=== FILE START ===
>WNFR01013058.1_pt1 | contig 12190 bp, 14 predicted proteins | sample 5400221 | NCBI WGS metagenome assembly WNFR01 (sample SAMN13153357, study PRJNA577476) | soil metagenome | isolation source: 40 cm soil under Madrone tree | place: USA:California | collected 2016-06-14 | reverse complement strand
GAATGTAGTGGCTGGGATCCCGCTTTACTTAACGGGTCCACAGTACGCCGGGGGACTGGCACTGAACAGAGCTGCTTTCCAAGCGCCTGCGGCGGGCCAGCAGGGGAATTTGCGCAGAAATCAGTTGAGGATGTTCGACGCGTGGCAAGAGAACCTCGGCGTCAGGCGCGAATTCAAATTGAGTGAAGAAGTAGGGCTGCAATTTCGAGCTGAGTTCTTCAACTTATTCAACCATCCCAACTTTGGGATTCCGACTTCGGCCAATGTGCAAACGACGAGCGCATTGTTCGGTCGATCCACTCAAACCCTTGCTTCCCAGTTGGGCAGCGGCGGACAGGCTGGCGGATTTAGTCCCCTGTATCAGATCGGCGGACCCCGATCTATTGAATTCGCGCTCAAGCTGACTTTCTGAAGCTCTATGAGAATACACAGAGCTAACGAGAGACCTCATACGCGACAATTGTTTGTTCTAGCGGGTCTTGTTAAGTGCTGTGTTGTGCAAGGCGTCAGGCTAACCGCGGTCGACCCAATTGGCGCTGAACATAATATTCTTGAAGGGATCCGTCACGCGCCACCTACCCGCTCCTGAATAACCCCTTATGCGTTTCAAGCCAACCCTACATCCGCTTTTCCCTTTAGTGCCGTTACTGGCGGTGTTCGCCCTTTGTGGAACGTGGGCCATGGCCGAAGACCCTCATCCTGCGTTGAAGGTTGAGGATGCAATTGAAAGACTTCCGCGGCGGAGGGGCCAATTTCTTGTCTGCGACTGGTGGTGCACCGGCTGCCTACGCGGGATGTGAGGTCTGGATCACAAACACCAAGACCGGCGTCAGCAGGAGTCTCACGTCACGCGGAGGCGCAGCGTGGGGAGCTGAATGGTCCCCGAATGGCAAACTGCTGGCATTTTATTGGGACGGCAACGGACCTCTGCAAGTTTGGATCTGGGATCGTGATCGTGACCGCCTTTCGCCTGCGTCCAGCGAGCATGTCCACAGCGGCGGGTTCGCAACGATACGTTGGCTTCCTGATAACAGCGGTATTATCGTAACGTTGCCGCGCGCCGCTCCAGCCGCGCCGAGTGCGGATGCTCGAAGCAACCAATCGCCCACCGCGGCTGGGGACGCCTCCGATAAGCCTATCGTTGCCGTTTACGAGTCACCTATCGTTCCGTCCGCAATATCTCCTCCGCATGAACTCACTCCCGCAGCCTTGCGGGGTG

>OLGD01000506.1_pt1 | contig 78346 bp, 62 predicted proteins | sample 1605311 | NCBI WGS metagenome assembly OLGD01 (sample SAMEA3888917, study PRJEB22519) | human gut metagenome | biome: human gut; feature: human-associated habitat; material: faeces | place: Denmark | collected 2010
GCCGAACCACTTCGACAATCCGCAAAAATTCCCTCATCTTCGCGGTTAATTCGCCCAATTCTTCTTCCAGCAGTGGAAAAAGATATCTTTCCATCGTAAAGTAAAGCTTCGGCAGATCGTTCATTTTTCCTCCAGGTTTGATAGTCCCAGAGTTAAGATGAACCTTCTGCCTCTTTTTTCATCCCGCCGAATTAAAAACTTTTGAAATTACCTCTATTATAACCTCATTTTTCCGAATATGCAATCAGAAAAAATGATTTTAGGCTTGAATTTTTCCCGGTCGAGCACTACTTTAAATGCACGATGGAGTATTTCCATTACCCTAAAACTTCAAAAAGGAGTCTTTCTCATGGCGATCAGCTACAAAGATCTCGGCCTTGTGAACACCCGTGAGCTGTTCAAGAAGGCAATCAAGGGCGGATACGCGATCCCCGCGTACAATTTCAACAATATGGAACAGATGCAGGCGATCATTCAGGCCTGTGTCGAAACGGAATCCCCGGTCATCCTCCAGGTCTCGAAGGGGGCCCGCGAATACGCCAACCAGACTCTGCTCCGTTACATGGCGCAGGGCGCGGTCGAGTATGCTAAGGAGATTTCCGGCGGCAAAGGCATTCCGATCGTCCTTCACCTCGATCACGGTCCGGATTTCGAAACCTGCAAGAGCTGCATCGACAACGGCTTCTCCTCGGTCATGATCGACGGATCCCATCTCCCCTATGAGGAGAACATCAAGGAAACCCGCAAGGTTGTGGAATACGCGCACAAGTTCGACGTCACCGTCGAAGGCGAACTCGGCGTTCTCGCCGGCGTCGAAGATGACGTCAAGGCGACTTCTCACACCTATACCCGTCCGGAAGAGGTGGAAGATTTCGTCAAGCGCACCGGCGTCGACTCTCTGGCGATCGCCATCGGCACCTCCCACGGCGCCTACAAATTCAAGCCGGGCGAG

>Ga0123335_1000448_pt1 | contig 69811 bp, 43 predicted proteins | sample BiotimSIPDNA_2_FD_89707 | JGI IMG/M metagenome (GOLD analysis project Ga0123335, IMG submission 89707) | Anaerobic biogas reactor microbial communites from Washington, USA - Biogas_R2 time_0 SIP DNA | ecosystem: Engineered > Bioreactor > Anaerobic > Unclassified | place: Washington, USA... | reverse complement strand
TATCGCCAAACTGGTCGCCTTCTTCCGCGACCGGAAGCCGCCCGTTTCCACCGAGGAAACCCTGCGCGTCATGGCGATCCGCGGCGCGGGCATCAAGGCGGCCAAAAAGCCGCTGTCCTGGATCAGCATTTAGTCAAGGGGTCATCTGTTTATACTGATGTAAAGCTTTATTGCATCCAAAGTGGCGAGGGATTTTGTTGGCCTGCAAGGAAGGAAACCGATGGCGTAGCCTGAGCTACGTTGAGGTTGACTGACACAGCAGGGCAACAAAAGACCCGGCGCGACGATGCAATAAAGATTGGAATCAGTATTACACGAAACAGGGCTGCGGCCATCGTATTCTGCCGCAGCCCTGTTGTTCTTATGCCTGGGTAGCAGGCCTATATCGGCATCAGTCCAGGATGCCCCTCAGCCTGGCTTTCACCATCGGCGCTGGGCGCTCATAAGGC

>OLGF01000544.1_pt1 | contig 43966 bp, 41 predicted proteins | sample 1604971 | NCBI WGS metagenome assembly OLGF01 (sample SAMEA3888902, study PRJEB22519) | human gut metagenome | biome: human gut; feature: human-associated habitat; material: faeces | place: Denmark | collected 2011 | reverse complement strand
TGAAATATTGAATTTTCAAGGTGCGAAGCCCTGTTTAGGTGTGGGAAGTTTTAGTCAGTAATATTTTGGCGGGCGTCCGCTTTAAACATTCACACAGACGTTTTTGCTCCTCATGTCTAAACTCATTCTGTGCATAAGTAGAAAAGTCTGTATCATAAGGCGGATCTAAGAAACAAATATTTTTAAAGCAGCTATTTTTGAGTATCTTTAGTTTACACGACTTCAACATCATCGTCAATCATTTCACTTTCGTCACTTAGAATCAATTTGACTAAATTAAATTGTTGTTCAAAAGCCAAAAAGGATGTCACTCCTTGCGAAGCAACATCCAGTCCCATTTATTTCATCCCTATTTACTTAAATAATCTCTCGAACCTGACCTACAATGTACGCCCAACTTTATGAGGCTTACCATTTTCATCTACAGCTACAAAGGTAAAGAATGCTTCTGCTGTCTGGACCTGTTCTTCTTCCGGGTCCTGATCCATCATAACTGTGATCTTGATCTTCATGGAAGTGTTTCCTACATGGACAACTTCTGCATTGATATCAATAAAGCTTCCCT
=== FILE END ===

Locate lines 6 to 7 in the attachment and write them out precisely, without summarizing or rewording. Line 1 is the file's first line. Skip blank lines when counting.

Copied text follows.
TATCGCCAAACTGGTCGCCTTCTTCCGCGACCGGAAGCCGCCCGTTTCCACCGAGGAAACCCTGCGCGTCATGGCGATCCGCGGCGCGGGCATCAAGGCGGCCAAAAAGCCGCTGTCCTGGATCAGCATTTAGTCAAGGGGTCATCTGTTTATACTGATGTAAAGCTTTATTGCATCCAAAGTGGCGAGGGATTTTGTTGGCCTGCAAGGAAGGAAACCGATGGCGTAGCCTGAGCTACGTTGAGGTTGACTGACACAGCAGGGCAACAAAAGACCCGGCGCGACGATGCAATAAAGATTGGAATCAGTATTACACGAAACAGGGCTGCGGCCATCGTATTCTGCCGCAGCCCTGTTGTTCTTATGCCTGGGTAGCAGGCCTATATCGGCATCAGTCCAGGATGCCCCTCAGCCTGGCTTTCACCATCGGCGCTGGGCGCTCATAAGGC

>OLGF01000544.1_pt1 | contig 43966 bp, 41 predicted proteins | sample 1604971 | NCBI WGS metagenome assembly OLGF01 (sample SAMEA3888902, study PRJEB22519) | human gut metagenome | biome: human gut; feature: human-associated habitat; material: faeces | place: Denmark | collected 2011 | reverse complement strand